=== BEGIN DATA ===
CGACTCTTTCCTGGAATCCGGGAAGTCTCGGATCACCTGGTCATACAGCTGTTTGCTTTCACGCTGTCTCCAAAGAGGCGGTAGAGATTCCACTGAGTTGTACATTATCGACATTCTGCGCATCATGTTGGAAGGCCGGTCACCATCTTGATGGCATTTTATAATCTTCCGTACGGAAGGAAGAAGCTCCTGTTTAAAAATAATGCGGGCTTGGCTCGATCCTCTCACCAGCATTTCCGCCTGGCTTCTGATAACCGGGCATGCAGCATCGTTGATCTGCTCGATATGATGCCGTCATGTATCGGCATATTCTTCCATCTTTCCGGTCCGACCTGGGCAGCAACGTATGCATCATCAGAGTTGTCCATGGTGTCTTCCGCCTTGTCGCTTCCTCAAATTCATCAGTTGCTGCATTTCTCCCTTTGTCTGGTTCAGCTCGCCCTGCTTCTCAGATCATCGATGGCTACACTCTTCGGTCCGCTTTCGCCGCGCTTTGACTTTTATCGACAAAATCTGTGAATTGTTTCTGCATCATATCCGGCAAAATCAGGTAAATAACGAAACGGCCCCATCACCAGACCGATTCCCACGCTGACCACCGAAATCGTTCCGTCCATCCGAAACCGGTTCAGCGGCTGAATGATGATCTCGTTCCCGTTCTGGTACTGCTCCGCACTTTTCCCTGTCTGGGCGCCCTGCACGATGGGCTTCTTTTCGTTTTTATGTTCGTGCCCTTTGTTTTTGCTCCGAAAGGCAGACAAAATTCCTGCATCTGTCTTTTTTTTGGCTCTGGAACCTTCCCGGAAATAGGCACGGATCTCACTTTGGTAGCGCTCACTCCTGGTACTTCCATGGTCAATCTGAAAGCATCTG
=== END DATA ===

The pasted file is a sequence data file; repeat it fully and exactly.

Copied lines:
CGACTCTTTCCTGGAATCCGGGAAGTCTCGGATCACCTGGTCATACAGCTGTTTGCTTTCACGCTGTCTCCAAAGAGGCGGTAGAGATTCCACTGAGTTGTACATTATCGACATTCTGCGCATCATGTTGGAAGGCCGGTCACCATCTTGATGGCATTTTATAATCTTCCGTACGGAAGGAAGAAGCTCCTGTTTAAAAATAATGCGGGCTTGGCTCGATCCTCTCACCAGCATTTCCGCCTGGCTTCTGATAACCGGGCATGCAGCATCGTTGATCTGCTCGATATGATGCCGTCATGTATCGGCATATTCTTCCATCTTTCCGGTCCGACCTGGGCAGCAACGTATGCATCATCAGAGTTGTCCATGGTGTCTTCCGCCTTGTCGCTTCCTCAAATTCATCAGTTGCTGCATTTCTCCCTTTGTCTGGTTCAGCTCGCCCTGCTTCTCAGATCATCGATGGCTACACTCTTCGGTCCGCTTTCGCCGCGCTTTGACTTTTATCGACAAAATCTGTGAATTGTTTCTGCATCATATCCGGCAAAATCAGGTAAATAACGAAACGGCCCCATCACCAGACCGATTCCCACGCTGACCACCGAAATCGTTCCGTCCATCCGAAACCGGTTCAGCGGCTGAATGATGATCTCGTTCCCGTTCTGGTACTGCTCCGCACTTTTCCCTGTCTGGGCGCCCTGCACGATGGGCTTCTTTTCGTTTTTATGTTCGTGCCCTTTGTTTTTGCTCCGAAAGGCAGACAAAATTCCTGCATCTGTCTTTTTTTTGGCTCTGGAACCTTCCCGGAAATAGGCACGGATCTCACTTTGGTAGCGCTCACTCCTGGTACTTCCATGGTCAATCTGAAAGCATCTG